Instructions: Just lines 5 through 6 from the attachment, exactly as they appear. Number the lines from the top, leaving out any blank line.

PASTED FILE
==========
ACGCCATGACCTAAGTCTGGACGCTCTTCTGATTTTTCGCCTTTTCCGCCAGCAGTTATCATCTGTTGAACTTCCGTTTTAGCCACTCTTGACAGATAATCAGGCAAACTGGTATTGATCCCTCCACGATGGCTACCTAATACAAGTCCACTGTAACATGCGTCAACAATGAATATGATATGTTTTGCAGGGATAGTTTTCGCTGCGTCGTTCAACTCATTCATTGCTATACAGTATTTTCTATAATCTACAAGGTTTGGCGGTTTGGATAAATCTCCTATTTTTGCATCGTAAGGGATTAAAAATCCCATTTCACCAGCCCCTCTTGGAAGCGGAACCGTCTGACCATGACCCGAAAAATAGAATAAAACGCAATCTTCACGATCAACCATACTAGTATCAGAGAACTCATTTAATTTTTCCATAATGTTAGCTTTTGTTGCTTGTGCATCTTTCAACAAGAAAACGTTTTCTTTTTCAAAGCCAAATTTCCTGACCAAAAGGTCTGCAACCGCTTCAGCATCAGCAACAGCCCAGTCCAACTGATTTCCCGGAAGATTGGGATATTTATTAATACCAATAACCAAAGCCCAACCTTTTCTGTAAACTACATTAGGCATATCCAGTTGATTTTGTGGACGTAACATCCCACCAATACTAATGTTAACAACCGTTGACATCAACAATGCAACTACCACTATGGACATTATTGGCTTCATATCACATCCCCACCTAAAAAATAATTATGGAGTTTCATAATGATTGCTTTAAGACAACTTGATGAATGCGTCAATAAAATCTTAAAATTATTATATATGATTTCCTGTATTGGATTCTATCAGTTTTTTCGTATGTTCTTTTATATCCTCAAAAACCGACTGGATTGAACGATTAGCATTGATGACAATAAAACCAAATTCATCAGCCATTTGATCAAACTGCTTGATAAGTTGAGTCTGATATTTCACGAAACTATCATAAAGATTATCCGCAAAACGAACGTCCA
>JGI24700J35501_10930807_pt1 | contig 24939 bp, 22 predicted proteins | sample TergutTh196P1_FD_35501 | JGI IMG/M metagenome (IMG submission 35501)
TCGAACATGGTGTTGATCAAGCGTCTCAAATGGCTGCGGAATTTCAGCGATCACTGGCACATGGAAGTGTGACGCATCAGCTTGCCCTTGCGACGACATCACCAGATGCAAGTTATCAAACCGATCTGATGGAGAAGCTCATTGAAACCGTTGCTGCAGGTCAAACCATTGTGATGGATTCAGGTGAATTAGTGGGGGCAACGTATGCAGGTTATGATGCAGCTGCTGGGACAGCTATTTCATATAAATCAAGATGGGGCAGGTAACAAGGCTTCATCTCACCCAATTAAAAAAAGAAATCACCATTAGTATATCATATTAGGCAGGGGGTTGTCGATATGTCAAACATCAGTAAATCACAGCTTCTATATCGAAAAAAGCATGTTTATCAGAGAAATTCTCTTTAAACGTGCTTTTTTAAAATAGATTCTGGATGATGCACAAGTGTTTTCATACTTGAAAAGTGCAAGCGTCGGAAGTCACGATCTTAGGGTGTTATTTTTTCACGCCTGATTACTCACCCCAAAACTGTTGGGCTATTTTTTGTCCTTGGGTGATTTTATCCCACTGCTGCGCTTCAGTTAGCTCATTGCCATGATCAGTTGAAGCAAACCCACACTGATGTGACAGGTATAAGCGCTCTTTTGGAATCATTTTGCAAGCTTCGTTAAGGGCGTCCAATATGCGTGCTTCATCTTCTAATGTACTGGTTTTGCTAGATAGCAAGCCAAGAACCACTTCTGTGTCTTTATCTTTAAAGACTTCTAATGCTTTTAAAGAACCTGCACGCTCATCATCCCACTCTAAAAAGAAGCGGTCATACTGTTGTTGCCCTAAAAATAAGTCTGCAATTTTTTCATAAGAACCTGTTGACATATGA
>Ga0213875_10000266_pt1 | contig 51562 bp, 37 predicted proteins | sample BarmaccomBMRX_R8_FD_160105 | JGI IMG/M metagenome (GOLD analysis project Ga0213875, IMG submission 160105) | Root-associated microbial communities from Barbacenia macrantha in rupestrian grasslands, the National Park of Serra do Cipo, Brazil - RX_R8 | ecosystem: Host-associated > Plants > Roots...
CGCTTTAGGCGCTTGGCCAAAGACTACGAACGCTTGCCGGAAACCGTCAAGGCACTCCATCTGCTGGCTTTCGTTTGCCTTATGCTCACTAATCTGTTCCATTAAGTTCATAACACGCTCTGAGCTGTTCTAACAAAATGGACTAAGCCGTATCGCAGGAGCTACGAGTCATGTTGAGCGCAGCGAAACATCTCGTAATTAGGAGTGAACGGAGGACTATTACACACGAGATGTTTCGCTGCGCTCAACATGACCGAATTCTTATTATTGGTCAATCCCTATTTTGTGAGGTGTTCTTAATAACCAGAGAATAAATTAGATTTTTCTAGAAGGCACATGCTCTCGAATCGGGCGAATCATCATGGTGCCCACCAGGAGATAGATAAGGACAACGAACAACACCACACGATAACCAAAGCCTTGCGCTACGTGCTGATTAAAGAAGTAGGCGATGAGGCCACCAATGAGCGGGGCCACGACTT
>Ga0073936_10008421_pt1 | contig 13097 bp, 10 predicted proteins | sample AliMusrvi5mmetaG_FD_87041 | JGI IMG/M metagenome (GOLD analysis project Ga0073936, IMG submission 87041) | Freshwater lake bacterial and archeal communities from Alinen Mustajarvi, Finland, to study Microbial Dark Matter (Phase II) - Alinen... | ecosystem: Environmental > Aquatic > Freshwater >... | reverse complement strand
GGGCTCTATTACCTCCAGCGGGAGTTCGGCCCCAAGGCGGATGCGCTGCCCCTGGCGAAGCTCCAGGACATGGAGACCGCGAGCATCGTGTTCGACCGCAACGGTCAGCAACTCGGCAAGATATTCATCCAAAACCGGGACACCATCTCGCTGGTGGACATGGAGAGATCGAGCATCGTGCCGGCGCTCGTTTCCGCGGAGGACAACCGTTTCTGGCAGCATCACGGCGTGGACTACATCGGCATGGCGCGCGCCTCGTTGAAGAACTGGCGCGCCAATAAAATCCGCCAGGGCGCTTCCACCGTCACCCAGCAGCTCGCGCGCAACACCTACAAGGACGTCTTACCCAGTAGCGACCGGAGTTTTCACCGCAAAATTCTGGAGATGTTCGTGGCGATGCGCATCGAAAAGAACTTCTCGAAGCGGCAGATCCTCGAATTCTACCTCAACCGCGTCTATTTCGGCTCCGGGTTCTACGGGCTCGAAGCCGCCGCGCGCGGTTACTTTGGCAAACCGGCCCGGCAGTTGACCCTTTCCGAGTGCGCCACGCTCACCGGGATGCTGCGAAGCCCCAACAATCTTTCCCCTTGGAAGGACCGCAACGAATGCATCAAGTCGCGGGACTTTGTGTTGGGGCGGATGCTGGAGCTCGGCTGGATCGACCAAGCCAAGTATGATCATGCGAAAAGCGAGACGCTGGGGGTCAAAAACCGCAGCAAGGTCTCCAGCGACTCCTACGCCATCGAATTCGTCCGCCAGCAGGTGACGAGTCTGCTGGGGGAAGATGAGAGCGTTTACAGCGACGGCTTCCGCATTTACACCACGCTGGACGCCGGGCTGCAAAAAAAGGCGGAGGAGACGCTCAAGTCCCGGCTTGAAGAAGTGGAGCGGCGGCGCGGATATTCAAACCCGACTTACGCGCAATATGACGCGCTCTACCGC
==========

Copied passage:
CGCTTTAGGCGCTTGGCCAAAGACTACGAACGCTTGCCGGAAACCGTCAAGGCACTCCATCTGCTGGCTTTCGTTTGCCTTATGCTCACTAATCTGTTCCATTAAGTTCATAACACGCTCTGAGCTGTTCTAACAAAATGGACTAAGCCGTATCGCAGGAGCTACGAGTCATGTTGAGCGCAGCGAAACATCTCGTAATTAGGAGTGAACGGAGGACTATTACACACGAGATGTTTCGCTGCGCTCAACATGACCGAATTCTTATTATTGGTCAATCCCTATTTTGTGAGGTGTTCTTAATAACCAGAGAATAAATTAGATTTTTCTAGAAGGCACATGCTCTCGAATCGGGCGAATCATCATGGTGCCCACCAGGAGATAGATAAGGACAACGAACAACACCACACGATAACCAAAGCCTTGCGCTACGTGCTGATTAAAGAAGTAGGCGATGAGGCCACCAATGAGCGGGGCCACGACTT
>Ga0073936_10008421_pt1 | contig 13097 bp, 10 predicted proteins | sample AliMusrvi5mmetaG_FD_87041 | JGI IMG/M metagenome (GOLD analysis project Ga0073936, IMG submission 87041) | Freshwater lake bacterial and archeal communities from Alinen Mustajarvi, Finland, to study Microbial Dark Matter (Phase II) - Alinen... | ecosystem: Environmental > Aquatic > Freshwater >... | reverse complement strand